Human Flower Project
Great Night of Shiva
Though the great Lord Shiva asked only for fasting and a simple bael leaf offering, today’s pilgrims come with milk, herb, and thousands of flowers.
A vendor handles a garland of calotropis pods and offers pots of flowers to pilgrims for Monday’s holy rites to Lord Shiva in Tarakeshwar
Photo: Sandy Ao
“I am still dazed!” wrote Sandy Ao. And who wouldn’t be?—before countless bouquets like these, alongside pots of milk with cannabis sprinkled on top.
Last Sunday, Sandy visited the Indian town of Tarakeshwar. Its temple, dedicated to the great Hindu deity Shiva, is one of the holiest shrines in the Bengal state. With her husband and three friends, she made the 35-mile trip west from Kolkata in advance of Monday’s holiday Shivarati—“Great Night of Shiva.” Vendors were already offering these herbal milks plus bunches of dahlias, sunflowers, marigolds, and Shiva’s favorite Calotropis, for sale to pilgrims.
“Tarakeshwar is one and a half hour journey by local train from Howrah station,” Sandy writes. “It’s a very peaceful and quiet place. Throughout the year there’ll be devotees coming from far and near to worship Lord Shiva and have a dip in the clear water in the pond. Mondays,” being Shiva’s sacred day, “will have more devotees than other days.”
Shivarati flowers, bael leaves and pots of milk for blessing the Shivalingam
Photo: Sandy Ao
During Shiva’s great summer festival Sravana as at Shivarati, Sandy says, the town is “jam-packed with devotees.”
This early spring holy day (coinciding just about exactly with Chrisianity’s Shrove Tuesday and the beginning of Lent) marks a turning point in Hindu mythology. According to religious legend, demons had poisoned the oceans, threatening all life. (Does this all hit a bit close to home?) The Hindu gods came to Shiva and petitioned him to consume the toxic haalaa-hala and so save the world. The great god “took up his cross” (Christians might say).
Shiva with cobra around his neck
He swallowed the oceanic poison, so vile it turned his neck blue with heat. That’s why he wears a cooling and protective cobra snake around his neck, better than a lozenge for a sore throat of this magnitude.
The Taraknath Temple was established at Tarakeshwar fairly recently – the 18th century.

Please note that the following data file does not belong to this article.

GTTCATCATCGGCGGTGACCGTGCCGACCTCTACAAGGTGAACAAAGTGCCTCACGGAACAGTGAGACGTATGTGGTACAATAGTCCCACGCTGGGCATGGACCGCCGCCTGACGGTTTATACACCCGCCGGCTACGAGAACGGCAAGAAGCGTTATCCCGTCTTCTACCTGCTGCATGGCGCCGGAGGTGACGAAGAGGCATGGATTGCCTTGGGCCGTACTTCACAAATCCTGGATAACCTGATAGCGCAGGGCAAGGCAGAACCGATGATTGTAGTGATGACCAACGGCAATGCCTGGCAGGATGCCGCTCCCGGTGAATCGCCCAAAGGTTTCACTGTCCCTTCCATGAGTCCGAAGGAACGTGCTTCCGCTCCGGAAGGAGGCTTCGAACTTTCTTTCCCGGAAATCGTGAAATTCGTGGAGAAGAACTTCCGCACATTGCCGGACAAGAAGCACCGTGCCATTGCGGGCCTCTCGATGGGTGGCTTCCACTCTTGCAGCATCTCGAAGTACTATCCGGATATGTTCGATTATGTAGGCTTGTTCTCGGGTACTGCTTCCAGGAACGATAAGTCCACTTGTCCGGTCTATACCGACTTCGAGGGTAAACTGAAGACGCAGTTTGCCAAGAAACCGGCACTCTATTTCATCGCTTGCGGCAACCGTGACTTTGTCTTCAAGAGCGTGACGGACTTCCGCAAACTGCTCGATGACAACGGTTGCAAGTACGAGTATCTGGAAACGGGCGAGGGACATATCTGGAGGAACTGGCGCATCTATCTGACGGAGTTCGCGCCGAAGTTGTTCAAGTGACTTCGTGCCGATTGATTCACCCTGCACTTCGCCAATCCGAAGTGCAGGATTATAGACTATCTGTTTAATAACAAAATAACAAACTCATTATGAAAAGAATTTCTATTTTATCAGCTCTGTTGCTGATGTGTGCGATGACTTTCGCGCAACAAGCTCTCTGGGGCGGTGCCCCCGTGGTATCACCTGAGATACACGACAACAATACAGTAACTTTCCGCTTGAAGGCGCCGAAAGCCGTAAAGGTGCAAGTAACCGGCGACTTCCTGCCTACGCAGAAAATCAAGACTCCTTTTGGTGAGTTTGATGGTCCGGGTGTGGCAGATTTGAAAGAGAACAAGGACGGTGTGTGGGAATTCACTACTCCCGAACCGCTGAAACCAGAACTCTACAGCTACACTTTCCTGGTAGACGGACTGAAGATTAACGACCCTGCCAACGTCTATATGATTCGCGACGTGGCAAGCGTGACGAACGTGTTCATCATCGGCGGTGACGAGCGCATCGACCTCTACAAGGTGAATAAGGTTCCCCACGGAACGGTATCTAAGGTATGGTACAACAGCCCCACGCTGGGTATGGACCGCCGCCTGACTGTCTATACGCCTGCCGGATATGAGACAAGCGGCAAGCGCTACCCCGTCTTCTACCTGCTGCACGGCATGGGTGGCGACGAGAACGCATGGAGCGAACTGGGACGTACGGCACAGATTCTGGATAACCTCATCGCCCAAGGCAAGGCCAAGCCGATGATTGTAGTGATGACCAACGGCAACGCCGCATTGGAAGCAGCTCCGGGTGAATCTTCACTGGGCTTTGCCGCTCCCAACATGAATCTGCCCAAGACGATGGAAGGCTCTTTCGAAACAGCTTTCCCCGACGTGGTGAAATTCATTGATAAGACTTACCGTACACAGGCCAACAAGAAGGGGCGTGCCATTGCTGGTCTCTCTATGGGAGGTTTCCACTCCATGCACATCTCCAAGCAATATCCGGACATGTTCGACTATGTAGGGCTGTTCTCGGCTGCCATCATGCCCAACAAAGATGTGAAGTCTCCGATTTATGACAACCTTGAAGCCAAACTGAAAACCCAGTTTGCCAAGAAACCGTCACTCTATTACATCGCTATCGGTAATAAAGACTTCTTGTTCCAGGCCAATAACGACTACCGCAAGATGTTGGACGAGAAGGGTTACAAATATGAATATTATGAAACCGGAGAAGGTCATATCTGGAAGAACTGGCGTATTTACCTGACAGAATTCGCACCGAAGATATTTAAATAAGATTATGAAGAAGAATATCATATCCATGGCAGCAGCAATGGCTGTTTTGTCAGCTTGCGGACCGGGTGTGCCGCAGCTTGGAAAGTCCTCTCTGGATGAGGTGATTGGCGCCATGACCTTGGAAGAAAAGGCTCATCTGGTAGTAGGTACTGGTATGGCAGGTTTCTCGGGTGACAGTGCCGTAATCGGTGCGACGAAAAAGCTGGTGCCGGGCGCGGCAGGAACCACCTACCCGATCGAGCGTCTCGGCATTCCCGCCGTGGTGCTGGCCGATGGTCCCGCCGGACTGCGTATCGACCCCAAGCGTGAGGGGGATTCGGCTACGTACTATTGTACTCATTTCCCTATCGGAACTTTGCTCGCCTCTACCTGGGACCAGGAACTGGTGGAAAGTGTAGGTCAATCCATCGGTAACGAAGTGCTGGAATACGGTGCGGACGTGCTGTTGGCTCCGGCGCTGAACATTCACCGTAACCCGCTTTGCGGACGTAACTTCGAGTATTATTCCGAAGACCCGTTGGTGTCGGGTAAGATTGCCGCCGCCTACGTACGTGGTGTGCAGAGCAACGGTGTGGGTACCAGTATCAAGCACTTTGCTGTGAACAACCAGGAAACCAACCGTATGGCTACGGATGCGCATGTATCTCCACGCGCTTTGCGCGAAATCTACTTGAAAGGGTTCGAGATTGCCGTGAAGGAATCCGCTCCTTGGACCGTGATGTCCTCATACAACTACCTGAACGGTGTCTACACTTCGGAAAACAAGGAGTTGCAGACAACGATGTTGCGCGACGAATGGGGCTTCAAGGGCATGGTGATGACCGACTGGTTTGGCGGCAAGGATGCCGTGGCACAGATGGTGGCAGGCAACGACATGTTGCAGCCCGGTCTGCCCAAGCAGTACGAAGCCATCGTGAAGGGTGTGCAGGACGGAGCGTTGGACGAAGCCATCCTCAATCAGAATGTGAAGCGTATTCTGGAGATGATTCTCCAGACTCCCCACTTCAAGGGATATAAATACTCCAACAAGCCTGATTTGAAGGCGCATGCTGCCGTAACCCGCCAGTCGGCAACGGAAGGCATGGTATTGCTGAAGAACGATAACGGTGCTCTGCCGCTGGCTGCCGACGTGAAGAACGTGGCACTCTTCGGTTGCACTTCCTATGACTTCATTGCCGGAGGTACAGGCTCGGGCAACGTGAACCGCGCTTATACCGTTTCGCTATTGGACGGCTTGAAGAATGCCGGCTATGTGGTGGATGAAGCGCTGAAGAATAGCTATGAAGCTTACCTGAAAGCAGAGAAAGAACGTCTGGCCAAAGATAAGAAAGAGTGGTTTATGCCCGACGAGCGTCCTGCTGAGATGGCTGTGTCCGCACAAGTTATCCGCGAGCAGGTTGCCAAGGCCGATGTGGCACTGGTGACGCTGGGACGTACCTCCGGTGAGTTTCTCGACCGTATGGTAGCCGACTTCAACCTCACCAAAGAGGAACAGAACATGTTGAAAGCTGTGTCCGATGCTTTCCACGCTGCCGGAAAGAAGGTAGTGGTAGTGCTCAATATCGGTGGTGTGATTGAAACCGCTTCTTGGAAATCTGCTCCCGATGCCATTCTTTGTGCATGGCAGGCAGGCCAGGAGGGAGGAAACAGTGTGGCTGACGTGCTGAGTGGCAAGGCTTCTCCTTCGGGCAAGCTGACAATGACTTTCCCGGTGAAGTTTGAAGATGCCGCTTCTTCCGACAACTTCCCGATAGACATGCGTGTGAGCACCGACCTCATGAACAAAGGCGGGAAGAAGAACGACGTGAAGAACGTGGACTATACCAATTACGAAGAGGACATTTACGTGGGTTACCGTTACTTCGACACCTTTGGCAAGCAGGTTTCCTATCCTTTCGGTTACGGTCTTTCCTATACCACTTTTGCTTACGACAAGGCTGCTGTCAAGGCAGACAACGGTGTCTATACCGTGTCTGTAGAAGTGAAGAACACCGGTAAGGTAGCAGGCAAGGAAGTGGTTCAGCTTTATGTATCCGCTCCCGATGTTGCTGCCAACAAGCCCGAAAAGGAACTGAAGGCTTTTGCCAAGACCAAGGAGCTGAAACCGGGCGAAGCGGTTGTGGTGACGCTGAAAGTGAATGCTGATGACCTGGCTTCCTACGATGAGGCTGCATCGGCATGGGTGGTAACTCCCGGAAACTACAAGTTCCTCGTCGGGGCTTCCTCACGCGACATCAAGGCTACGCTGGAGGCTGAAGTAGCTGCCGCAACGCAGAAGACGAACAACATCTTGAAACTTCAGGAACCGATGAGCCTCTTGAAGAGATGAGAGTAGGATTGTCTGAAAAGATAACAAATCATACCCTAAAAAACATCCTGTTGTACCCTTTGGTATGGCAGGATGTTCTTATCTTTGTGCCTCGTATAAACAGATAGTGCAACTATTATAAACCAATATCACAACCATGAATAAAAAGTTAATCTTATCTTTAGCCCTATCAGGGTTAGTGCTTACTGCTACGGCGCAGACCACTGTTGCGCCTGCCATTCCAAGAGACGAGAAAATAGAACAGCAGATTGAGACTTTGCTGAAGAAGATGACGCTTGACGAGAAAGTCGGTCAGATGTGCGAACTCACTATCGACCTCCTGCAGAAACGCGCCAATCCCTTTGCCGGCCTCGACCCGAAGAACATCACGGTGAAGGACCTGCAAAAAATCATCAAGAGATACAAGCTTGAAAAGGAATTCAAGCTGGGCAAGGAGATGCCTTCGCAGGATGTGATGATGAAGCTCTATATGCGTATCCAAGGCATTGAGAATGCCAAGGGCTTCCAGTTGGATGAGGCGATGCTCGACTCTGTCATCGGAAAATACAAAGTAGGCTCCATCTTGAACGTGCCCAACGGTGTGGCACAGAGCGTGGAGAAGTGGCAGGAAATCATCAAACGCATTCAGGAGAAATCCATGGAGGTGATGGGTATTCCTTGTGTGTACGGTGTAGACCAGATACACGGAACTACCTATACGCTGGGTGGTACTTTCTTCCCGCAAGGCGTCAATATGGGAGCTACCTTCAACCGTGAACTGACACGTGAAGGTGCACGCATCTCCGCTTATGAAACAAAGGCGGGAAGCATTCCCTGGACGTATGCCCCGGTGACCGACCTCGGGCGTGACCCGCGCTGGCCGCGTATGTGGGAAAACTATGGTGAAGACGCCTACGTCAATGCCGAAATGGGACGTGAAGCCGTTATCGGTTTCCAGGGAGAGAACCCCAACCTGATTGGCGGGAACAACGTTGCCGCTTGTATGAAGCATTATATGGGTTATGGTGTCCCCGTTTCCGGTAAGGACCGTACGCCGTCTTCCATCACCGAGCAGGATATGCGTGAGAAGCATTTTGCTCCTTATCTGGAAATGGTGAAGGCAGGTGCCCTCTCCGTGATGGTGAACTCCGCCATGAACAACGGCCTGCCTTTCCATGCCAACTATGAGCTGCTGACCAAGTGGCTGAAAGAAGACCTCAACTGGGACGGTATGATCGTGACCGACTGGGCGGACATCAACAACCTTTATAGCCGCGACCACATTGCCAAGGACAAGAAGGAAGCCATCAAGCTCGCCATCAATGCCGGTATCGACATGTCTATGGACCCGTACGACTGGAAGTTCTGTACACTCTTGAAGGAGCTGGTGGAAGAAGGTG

“Legend has it that a devotee by name Vishnu Das emigrated with his clan from Oude (Ayodhya) and was viewed with suspicion by the locals. It is believed that he proved his innocence by holding in his hand a red hot iron bar. Later, his brother discovered a site in the nearby jungle, where cattle discharged the contents of their udders (milk) at a particular spot each day. Upon investigation, they discovered a Shivalingam.”
Sunflowers and pots of milk and cannabis herb, in Tarakeshwar, Feb. 22, 2009
Photo: Sandy Ao
Sandy has written for us about the lingam before – a phallic stone that embodies the spirit of Lord Shiva. During both Shivarati and Sravana, in August, pilgrims pour these ritual pots of milk over the temple’s lingam in homage and offering. Shivarati observances also include fasting and offering of the bael leaf, sacred to Shiva.
“This trip to Tarakeshwar was an amazing outing for me, my husband and the three workers from my mother’s shop,” Sandy writes. “In this one and a half hour journey I saw so many scenes different from the city.
“I thought this place would be some very well developed pilgrimage town. It seemed to me to be a simple family puja place, but then looking at the devotees, it is a very religious holy place. Maybe god and goddess don’t reside in a grand temple—they are there for the common human.”
Or how about both, Sandy?
She writes, “I am happy I at last, could visit this holy town and most importantly, to see how they arrange these beautiful flowers for their great god. I have not seen such pretty pots and the beautiful flowers arrangement in any of the city temples.”
Many thanks, friend, for sharing your dazzling visit with us!